Stakeholders Advocate Reforms in Nigeria’s Oil Sector

OverStakeholders Advocate Reforms in Nigeria’s Oil Sector 25 Nigerian journalists from various media platforms in the print and electronic arms of the oil Industry spread across the country just concluded a 10-day stakeholders meeting with top oil and gas experts at the Pan-Atlantic University (PAU), Lagos and they have called for reforms in the Nigeria oil sector.

The gathering was to examine critical issues which will encourage greater accountability and transparency in the management of the nation’s natural resources.

Amidst intellectual discourse and robust engagement, participants in the 10-day workshop titled: “Master Class in Oil and Gas Reporting”, are digging deep into the extractive industries to identify the issues bedeviling the sector.

Experts such as Barrister Israel Aye, Managing Partner- Sterling Partnership of Energy, and Akinbode Olufemi, Deputy Executive Director- Environmental Right Action (ERA), have attributed the challenges in the sector to policies and regulations supposedly meant to guide petroleum operations.

A former financial officer of the NLNG and CEO, ME Consulting, Victor Eromosele, made a case for the retention of the Nigerian National Petroleum Corporation (NNPC), which he insisted does not require wholesale privatization.

In the same vein, Toyin Akinosho, publisher of “Africa Oil and Gas Report,” asserts that licensing and allocating rights to extract oil and gas has suffered hiccups due, partly to inter-partnership squabbles or demanding exorbitant farm-in fields a few months to the second deadline for the commencement of production from the Marginal Fields 2003.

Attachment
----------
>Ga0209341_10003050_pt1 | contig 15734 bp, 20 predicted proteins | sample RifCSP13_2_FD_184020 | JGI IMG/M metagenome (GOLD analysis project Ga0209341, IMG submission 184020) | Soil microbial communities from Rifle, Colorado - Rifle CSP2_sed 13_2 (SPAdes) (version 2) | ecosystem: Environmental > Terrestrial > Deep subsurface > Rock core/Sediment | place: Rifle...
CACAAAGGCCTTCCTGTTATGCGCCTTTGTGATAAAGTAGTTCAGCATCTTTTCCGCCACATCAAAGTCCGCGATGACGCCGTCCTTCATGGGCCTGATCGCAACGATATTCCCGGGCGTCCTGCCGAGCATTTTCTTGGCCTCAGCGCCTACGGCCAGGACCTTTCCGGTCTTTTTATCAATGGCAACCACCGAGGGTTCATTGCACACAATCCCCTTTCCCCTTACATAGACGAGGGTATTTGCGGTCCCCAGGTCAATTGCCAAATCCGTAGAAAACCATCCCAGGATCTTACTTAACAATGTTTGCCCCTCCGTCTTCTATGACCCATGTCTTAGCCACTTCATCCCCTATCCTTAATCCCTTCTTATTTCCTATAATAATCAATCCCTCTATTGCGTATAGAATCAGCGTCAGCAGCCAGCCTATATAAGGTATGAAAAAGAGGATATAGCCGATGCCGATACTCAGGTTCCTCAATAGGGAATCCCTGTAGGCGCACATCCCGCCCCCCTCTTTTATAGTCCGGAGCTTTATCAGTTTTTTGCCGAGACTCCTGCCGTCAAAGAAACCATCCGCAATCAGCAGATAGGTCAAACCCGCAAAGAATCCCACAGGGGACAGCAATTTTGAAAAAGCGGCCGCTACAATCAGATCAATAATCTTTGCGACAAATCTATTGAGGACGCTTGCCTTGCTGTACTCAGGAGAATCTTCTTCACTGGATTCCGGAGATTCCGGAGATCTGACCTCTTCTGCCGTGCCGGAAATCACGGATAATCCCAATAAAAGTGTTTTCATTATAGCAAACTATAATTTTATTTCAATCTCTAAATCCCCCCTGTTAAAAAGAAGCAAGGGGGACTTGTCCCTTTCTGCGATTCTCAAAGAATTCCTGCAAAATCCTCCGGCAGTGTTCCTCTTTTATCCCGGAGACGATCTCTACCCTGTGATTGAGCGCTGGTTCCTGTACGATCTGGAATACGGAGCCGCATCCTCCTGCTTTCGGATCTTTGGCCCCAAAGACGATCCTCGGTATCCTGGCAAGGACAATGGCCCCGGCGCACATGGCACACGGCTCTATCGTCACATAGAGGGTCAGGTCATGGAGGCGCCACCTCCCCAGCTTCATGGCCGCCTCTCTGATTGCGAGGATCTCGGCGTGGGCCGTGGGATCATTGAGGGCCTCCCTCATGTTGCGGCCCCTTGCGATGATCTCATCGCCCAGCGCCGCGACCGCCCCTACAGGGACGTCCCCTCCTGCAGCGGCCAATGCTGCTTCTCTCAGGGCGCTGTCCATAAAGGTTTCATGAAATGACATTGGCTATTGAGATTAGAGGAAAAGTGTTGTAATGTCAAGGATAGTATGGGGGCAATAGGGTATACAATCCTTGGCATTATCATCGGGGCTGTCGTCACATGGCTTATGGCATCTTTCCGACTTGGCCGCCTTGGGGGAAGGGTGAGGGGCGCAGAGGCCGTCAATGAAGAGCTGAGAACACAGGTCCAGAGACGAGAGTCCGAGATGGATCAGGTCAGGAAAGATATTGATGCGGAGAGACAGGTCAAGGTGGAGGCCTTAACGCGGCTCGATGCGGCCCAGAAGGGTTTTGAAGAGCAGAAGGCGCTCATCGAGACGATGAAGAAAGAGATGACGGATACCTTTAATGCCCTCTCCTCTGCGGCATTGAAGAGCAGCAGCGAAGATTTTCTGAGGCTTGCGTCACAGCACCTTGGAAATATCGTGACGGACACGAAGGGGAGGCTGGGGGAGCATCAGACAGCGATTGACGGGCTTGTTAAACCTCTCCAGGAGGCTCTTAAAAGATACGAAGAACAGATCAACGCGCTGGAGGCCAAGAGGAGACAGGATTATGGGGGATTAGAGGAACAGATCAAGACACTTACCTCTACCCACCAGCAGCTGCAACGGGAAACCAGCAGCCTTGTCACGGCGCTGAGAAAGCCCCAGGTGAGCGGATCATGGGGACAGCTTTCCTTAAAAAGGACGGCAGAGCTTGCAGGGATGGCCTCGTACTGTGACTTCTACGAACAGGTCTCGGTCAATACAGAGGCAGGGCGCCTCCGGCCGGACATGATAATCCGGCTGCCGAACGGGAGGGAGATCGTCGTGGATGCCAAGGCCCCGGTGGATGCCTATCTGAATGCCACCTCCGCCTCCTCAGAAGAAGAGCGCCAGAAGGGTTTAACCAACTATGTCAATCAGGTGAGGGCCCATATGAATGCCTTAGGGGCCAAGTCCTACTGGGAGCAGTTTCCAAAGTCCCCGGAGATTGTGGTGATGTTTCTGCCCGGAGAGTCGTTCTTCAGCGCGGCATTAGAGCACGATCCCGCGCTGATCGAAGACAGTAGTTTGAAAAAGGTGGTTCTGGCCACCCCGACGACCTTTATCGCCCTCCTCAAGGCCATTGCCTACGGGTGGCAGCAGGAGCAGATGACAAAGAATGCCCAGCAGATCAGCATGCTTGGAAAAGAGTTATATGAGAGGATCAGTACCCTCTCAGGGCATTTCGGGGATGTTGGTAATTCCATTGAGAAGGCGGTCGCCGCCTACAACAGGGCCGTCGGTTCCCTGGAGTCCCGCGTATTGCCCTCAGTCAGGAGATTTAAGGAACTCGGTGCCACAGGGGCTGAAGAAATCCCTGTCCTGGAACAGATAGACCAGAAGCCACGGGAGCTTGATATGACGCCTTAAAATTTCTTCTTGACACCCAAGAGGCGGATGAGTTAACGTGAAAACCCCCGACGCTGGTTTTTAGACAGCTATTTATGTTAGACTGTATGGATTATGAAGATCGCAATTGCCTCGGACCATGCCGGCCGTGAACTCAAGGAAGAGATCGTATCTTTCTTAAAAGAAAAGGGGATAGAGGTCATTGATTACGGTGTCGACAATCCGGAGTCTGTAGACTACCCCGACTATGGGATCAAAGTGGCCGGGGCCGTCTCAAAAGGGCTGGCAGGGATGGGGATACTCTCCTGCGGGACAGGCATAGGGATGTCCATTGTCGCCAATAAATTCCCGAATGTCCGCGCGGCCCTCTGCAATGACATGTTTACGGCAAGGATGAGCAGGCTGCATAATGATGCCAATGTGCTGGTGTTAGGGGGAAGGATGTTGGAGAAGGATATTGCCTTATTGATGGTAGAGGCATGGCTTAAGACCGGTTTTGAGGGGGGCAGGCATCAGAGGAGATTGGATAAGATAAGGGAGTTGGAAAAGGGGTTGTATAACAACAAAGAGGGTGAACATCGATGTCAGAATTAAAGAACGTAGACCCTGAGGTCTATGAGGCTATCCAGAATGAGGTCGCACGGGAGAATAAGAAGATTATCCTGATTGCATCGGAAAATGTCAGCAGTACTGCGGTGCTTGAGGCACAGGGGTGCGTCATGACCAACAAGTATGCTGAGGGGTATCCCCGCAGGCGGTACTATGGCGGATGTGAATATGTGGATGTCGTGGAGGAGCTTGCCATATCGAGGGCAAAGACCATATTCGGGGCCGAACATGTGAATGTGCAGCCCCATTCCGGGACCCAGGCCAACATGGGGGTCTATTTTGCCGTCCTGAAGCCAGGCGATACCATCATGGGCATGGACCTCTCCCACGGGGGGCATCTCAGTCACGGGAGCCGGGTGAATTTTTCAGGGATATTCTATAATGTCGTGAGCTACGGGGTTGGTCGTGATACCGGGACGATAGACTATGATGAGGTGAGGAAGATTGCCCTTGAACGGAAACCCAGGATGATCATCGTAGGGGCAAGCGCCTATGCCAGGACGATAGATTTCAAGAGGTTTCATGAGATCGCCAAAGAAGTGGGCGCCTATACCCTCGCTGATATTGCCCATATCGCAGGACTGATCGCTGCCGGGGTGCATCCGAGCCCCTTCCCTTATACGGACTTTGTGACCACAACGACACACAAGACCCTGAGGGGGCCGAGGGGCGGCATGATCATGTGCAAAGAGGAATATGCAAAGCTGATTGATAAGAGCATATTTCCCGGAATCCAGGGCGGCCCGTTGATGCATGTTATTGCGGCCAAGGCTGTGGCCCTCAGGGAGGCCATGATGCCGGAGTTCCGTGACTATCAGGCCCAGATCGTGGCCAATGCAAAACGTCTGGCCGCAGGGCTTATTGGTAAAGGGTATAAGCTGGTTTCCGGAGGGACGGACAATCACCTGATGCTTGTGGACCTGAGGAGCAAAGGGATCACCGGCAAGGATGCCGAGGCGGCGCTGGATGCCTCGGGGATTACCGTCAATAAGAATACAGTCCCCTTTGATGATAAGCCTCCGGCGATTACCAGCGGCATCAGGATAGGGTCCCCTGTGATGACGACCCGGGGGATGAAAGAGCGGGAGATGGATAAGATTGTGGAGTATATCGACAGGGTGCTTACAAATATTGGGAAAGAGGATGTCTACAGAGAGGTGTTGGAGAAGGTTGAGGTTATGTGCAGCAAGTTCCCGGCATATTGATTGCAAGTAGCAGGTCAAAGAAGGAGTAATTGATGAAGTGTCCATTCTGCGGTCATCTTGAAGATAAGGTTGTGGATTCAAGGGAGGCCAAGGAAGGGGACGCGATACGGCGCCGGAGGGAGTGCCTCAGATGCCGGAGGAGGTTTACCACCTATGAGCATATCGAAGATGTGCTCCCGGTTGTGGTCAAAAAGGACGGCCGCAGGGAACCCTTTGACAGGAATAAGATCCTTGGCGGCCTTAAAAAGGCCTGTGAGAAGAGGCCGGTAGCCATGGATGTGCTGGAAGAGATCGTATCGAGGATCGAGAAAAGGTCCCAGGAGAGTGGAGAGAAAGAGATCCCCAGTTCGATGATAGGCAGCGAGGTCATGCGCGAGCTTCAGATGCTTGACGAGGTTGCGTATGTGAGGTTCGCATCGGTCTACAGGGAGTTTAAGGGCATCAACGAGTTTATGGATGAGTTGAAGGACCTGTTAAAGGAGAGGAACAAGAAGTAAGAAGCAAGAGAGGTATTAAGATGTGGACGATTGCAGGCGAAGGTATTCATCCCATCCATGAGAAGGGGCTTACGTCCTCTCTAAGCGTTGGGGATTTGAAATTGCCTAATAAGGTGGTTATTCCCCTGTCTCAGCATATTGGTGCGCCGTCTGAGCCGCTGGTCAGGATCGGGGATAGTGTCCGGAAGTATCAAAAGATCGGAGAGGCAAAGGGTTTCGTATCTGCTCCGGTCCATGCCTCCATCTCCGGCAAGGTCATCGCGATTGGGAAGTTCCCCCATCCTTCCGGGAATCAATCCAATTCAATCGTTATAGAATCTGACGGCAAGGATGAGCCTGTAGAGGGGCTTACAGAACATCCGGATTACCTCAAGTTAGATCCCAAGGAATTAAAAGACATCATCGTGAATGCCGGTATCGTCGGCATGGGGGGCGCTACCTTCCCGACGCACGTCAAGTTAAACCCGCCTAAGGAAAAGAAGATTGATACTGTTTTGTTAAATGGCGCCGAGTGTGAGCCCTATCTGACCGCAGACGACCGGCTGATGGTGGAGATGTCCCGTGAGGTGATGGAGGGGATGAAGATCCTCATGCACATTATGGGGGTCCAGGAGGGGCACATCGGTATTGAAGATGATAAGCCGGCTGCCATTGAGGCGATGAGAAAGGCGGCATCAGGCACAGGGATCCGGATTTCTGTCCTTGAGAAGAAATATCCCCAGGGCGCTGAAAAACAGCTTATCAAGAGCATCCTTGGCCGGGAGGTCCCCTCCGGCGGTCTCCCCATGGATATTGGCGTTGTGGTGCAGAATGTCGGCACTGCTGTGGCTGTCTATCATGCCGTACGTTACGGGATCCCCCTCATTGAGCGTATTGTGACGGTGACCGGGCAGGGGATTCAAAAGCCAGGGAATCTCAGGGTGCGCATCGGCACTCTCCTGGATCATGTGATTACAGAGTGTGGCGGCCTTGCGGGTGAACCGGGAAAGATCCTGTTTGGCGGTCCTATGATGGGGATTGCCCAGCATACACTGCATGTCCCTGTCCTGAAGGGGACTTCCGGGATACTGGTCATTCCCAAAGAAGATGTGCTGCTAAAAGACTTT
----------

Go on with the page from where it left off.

The workshop which started on June 20 and ended on July 1, 2016, is a brainchild of the Natural Resource Governance Institute (NRGI) in collaboration with Premium Times and the Wole Soyinka Institute for Investigative Journalism.

NRGI said the workshop is designed to enhance the capacity of journalists to provide professional and balanced reportage of the Oil & Gas Industry.

At the end of the course, they expect participants to have the knowledge and skills to research, write and produce stories which will increase accountability and transparency in the extractive sector in Nigeria, and stimulate public debate.

According to NRGI media capacity development associate, Toyin Akinniyi, “Knowledge modules will take participants through the Natural Resource Charter benchmarking framework and 12 precepts for evaluating governance across the decision chain.”

Also, the Vice Chancellor of the Pan-Atlantic University, Prof Juan Elegido, said the essence of the programme was to address the global turbulence in the oil and gas industry.

He believes journalists should have an understanding of the extractive industry to enhance transparency, accountability and good governance in the sector.

The journalists will undergo a three-month mentorship following the course to bolster their ability to closely cover and objectively report the oil and gas sector.

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